The Michigan football team’s mid-September loss to Wisconsin was more than a defeat.
For the Wolverines, it was a look in the mirror. Tabbed the preseason Big Ten favorite just a month earlier, Michigan came out on the wrong side of a three-touchdown blowout — the latest underwhelming road loss in the Harbaugh era. In the Badgers, U-M saw how far it was from reaching its lofty goals. Wisconsin eventually eased off the gas pedal after stretching its lead to 35-0, but not before the Wolverines’ dormant offense and porous defense were exposed on the national stage.
Similar to the days leading up to the game, there was plenty of talk following the loss — though it was to a very different tune. But talk only goes so far. Michigan needed real adjustments from within, starting on the practice field.
Harbaugh and his staff delivered. Since returning from Madison, the Wolverines have adopted a new practice routine — one that includes a 30-minute scrimmage between the starters to begin each Tuesday practice. Prior to the Wisconsin game, that wasn’t particularly ordinary. But after a near-lifeless showing, the previously-seldom scrimmage became a necessity.
The starters have felt an impact from the standpoint of sheer talent since its implementation, particularly in the trenches.
“That’s helped us,” said offensive line coach Ed Warinner, “because (the defensive linemen) need to see Mike (Onwenu), (Ben) Bredeson and Cesar (Ruiz) block them just like we need to see Carlo Kemp and (Aidan) Hutchinson and (Kwity) Paye go against us because those are the caliber of players you see at our level. … When those guys compete against each other everyday, that’s a positive. … It forces guys to develop that toughness.”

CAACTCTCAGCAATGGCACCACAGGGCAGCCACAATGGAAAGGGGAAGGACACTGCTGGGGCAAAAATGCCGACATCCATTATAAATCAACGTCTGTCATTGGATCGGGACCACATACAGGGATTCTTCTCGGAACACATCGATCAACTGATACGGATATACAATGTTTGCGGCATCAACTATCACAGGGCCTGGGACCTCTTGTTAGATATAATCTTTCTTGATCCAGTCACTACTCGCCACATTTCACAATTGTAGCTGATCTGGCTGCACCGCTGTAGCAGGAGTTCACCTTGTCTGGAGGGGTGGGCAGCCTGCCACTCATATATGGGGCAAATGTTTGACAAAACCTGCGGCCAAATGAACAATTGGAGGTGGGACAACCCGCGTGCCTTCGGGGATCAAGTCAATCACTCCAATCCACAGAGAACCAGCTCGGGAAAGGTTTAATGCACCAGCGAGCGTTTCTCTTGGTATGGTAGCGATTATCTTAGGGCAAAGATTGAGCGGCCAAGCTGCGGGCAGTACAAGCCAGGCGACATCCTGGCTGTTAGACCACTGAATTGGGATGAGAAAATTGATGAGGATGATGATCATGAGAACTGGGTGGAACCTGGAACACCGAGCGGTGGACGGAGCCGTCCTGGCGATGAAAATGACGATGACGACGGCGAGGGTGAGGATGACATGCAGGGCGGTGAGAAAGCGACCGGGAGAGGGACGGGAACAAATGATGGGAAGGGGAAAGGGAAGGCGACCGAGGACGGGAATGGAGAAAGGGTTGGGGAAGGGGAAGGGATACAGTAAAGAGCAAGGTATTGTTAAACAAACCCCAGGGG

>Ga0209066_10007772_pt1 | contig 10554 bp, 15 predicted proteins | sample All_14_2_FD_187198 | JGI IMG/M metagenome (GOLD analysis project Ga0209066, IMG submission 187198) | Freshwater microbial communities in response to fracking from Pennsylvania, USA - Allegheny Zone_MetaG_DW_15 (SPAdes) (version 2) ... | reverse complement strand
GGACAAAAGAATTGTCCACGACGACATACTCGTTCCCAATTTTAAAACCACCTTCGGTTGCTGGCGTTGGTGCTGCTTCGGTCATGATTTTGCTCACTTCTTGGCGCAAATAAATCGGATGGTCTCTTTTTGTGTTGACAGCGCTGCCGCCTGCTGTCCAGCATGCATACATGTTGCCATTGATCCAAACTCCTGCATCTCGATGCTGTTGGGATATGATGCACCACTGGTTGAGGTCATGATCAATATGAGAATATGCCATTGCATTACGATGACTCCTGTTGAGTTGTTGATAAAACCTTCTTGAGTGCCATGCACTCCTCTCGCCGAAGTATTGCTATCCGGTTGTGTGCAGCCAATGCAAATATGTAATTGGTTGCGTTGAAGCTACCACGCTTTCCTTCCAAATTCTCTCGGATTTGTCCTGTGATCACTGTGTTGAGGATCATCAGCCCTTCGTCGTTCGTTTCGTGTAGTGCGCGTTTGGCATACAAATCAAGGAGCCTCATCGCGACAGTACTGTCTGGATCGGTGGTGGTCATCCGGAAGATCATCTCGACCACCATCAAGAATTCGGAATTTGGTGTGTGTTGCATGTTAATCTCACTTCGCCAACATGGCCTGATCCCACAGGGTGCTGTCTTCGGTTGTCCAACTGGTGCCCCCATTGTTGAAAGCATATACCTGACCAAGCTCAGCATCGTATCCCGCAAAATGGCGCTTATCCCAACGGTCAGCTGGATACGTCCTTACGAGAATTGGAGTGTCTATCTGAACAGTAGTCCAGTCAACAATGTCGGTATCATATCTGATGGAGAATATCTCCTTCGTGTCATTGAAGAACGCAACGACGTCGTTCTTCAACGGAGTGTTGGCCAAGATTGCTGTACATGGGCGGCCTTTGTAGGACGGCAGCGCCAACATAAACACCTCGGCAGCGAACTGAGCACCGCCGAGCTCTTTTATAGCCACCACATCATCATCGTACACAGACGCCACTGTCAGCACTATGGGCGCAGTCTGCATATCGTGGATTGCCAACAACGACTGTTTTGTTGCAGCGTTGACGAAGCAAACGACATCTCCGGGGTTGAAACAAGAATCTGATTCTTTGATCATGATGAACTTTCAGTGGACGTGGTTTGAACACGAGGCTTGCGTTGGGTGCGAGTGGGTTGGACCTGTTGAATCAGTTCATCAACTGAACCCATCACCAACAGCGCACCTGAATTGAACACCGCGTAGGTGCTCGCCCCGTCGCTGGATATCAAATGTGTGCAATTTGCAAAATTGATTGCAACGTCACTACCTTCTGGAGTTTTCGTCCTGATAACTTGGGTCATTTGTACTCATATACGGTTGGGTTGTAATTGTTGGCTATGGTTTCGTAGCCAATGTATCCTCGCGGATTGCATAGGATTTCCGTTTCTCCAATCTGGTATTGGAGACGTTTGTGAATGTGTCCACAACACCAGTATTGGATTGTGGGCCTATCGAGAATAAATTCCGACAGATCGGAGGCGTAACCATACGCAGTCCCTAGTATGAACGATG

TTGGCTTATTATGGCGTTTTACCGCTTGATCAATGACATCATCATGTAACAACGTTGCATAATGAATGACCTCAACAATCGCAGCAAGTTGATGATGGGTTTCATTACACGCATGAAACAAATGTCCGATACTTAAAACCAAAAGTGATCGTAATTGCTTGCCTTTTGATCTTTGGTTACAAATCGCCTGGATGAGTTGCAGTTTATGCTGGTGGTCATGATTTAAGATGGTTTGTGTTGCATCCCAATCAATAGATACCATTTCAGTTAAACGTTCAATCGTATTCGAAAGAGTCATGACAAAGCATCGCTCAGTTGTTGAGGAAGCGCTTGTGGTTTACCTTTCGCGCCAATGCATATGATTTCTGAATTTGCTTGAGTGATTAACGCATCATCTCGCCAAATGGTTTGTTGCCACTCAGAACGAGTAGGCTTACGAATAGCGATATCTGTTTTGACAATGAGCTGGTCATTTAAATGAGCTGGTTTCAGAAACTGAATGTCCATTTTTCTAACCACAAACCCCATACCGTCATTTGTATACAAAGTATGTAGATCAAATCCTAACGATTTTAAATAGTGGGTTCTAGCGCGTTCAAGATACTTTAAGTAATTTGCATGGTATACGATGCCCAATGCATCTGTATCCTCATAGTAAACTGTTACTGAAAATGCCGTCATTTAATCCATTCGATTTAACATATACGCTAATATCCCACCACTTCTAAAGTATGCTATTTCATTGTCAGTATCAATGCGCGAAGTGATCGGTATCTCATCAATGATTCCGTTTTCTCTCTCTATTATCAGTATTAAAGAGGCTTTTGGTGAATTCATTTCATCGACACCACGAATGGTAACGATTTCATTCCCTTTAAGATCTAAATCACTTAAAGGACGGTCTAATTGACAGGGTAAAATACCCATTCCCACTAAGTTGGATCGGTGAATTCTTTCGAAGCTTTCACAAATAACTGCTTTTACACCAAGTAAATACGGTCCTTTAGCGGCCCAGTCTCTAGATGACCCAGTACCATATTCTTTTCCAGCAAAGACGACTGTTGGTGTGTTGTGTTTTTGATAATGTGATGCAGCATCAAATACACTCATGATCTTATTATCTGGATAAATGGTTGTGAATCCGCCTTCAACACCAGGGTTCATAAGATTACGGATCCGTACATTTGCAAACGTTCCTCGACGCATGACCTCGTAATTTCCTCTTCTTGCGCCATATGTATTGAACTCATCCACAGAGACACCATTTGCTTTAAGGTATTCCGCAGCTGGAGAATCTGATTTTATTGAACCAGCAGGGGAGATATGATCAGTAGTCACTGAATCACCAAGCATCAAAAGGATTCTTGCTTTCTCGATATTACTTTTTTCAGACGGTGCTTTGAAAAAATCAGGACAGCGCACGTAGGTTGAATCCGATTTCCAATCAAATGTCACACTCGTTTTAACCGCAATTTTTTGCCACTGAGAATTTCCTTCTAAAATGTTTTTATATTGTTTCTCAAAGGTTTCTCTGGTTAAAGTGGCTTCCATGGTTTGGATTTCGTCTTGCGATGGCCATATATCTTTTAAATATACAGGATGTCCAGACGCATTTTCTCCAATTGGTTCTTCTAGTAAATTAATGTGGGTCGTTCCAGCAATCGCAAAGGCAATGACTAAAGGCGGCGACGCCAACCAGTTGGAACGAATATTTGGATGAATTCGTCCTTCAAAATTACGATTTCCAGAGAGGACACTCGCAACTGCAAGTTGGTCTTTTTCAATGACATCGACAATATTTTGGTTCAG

While the competition has absolutely gotten lighter, Michigan has played much better football in the three games since the birth of the weekly starters-only scrimmage. The Wolverines have outscored opponents 104-28 in that span and out-gained teams by an average of over 180 yards per game.
Perhaps the biggest beneficiary of the weekly scrimmage is Warinner’s group. Since turning a corner nearly a month ago, Don Brown’s defense has tallied 16 sacks over the last three games. The starting offensive line’s exposure to such quarterback pressure has paved the way for rapid improvement, which was punctuated by a zero-sack performance in Champaign. Looking at the three weeks at large, Warinner will be the first to point out such dominance is rooted in practice.
“Competition of good players against good players, like I said before, it’s all about the practice,” Warinner said. “If you practice well, you’ll play pretty darn well. And so by practicing the best we have against the best they have on defense, it raises the level in practice and raises the level of your work.”
For senior Michael Onwenu, the ascension of the unit has accelerated his own individual growth. The 6-foot-3, 350-pound right guard was an All-Big Ten honoree last season and has taken his play to the next level so far in 2019.
On Monday, his efforts earned him a spot on Pro Football Focus’ Midseason All-American team. Per PFF, Onwenu has allowed just six pressures on 225 pass-blocking snaps, while U-M’s ball carriers are averaging two-plus yards before contact when rushing behind him — a better mark than any other gap on Michigan’s offensive line.
“(Onwenu) got himself in great shape in the offseason, and so he’s in better condition to play faster, harder (and) longer,” Warinner said. “He practices better now because of the condition he’s in and the better you practice, the better you play. All the great ones will tell you that … you practice hard, you will play well. Mike is practicing better, and because he’s practicing better, it’s showing up in games.”
For the rest of the unit, the new practice routine provides an opportunity to square off against the same level of talent they encounter against the country’s upper echelon. With a pair of night games against No. 7 Penn State and No. 8 Notre Dame next on the schedule, there’s no better time to pawn the benefits into sustainable high-level performances under pressure.
Now, the very goals Michigan looked so far from achieving against Wisconsin are hanging in the balance.